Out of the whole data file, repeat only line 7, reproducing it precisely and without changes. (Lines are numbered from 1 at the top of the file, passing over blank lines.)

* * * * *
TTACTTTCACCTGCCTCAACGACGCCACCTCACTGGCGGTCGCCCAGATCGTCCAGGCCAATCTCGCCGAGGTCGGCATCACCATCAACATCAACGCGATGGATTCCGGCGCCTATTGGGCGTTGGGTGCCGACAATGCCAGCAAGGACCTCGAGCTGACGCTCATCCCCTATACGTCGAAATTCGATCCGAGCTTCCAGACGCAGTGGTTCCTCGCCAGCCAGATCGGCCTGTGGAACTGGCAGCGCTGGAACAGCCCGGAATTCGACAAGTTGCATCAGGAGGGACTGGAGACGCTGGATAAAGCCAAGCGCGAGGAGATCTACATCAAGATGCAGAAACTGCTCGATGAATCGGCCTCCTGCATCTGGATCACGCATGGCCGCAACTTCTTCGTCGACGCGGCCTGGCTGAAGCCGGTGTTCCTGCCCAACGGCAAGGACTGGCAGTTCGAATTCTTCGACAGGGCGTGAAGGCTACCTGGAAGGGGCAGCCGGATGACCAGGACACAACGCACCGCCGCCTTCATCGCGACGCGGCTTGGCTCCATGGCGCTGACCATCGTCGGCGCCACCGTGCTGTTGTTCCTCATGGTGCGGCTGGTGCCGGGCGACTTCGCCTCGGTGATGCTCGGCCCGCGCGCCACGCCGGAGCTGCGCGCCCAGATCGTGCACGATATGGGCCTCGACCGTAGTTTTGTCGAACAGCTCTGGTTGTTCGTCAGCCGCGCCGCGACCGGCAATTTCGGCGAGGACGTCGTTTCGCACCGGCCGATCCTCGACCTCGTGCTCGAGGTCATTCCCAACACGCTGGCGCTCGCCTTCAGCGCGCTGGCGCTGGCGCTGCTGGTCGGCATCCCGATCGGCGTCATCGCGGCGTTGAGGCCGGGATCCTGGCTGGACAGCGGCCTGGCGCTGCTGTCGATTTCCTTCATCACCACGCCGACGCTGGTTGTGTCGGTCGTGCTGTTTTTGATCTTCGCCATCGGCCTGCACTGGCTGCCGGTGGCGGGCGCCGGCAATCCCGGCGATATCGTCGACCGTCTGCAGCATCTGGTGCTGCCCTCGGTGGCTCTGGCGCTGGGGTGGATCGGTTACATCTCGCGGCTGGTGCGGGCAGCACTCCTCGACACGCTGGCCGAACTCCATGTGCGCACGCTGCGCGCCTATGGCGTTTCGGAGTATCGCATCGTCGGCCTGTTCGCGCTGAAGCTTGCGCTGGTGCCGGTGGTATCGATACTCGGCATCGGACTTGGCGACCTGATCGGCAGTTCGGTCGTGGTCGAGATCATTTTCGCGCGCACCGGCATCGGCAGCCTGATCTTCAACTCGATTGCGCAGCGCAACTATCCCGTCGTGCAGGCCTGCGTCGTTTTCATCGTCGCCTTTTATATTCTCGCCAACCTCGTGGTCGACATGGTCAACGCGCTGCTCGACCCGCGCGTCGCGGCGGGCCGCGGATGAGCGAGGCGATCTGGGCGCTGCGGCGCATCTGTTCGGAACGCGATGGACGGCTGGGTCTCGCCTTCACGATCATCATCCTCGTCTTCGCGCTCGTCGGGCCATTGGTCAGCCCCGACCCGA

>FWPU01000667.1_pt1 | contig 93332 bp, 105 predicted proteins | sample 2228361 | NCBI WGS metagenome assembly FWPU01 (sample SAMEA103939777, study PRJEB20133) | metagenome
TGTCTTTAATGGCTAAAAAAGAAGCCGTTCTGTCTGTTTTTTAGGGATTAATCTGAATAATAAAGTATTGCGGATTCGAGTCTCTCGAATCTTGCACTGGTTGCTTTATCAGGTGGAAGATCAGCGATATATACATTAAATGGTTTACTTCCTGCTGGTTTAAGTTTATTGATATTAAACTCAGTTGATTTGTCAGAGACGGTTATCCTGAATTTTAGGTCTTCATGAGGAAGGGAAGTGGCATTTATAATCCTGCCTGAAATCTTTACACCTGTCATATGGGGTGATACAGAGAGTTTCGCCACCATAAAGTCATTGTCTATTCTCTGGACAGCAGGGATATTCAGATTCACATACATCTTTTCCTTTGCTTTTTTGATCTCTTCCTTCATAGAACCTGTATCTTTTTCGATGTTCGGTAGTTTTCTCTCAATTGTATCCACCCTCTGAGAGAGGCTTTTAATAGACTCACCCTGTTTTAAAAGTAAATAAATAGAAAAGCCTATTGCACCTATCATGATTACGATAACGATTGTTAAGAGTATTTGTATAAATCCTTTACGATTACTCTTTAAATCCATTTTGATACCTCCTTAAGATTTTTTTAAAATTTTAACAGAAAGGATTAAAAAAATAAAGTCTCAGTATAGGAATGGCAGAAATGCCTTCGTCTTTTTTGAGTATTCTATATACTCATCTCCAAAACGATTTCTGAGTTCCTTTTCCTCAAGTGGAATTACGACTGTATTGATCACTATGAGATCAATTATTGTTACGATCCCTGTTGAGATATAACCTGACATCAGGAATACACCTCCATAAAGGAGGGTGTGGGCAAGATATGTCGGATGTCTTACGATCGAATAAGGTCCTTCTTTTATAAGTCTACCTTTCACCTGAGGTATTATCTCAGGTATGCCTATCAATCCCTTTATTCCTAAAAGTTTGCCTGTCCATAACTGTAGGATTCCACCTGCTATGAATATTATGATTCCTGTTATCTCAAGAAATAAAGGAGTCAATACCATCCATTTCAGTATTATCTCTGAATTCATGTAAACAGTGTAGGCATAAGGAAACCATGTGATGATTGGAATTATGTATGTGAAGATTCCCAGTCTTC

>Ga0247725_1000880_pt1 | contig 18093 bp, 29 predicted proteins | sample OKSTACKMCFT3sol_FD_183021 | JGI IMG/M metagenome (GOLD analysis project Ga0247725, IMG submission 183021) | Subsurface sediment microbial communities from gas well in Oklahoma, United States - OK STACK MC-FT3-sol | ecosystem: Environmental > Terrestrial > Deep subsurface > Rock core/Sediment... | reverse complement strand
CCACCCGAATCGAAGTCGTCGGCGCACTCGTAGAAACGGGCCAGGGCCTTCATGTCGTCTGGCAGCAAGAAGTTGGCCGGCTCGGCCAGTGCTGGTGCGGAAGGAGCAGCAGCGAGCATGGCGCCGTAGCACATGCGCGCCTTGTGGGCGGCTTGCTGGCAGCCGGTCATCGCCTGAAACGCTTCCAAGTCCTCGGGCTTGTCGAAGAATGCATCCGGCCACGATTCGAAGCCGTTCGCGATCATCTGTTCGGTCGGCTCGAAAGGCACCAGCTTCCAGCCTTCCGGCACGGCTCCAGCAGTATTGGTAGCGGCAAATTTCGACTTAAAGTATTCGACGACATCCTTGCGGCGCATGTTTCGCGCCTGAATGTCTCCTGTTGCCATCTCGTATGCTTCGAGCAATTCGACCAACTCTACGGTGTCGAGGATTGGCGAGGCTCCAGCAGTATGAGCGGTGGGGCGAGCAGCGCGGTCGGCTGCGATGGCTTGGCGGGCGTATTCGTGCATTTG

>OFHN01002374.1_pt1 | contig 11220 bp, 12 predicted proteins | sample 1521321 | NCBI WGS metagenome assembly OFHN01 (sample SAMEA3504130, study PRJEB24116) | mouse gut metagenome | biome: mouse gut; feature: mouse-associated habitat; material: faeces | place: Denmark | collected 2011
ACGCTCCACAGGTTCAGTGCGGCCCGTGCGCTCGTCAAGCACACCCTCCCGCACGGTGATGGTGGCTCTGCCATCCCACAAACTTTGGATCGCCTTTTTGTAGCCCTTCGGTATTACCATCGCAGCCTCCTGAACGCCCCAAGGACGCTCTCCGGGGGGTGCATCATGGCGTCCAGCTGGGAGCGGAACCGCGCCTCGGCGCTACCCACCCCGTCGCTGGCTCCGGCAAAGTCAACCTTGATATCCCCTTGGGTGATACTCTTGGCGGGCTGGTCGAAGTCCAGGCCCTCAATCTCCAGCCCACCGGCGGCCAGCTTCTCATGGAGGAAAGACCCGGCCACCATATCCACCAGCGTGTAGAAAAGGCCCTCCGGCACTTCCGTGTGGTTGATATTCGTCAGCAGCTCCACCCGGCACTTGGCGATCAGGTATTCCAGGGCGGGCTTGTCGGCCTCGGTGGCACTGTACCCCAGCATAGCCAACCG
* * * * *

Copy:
ACGCTCCACAGGTTCAGTGCGGCCCGTGCGCTCGTCAAGCACACCCTCCCGCACGGTGATGGTGGCTCTGCCATCCCACAAACTTTGGATCGCCTTTTTGTAGCCCTTCGGTATTACCATCGCAGCCTCCTGAACGCCCCAAGGACGCTCTCCGGGGGGTGCATCATGGCGTCCAGCTGGGAGCGGAACCGCGCCTCGGCGCTACCCACCCCGTCGCTGGCTCCGGCAAAGTCAACCTTGATATCCCCTTGGGTGATACTCTTGGCGGGCTGGTCGAAGTCCAGGCCCTCAATCTCCAGCCCACCGGCGGCCAGCTTCTCATGGAGGAAAGACCCGGCCACCATATCCACCAGCGTGTAGAAAAGGCCCTCCGGCACTTCCGTGTGGTTGATATTCGTCAGCAGCTCCACCCGGCACTTGGCGATCAGGTATTCCAGGGCGGGCTTGTCGGCCTCGGTGGCACTGTACCCCAGCATAGCCAACCG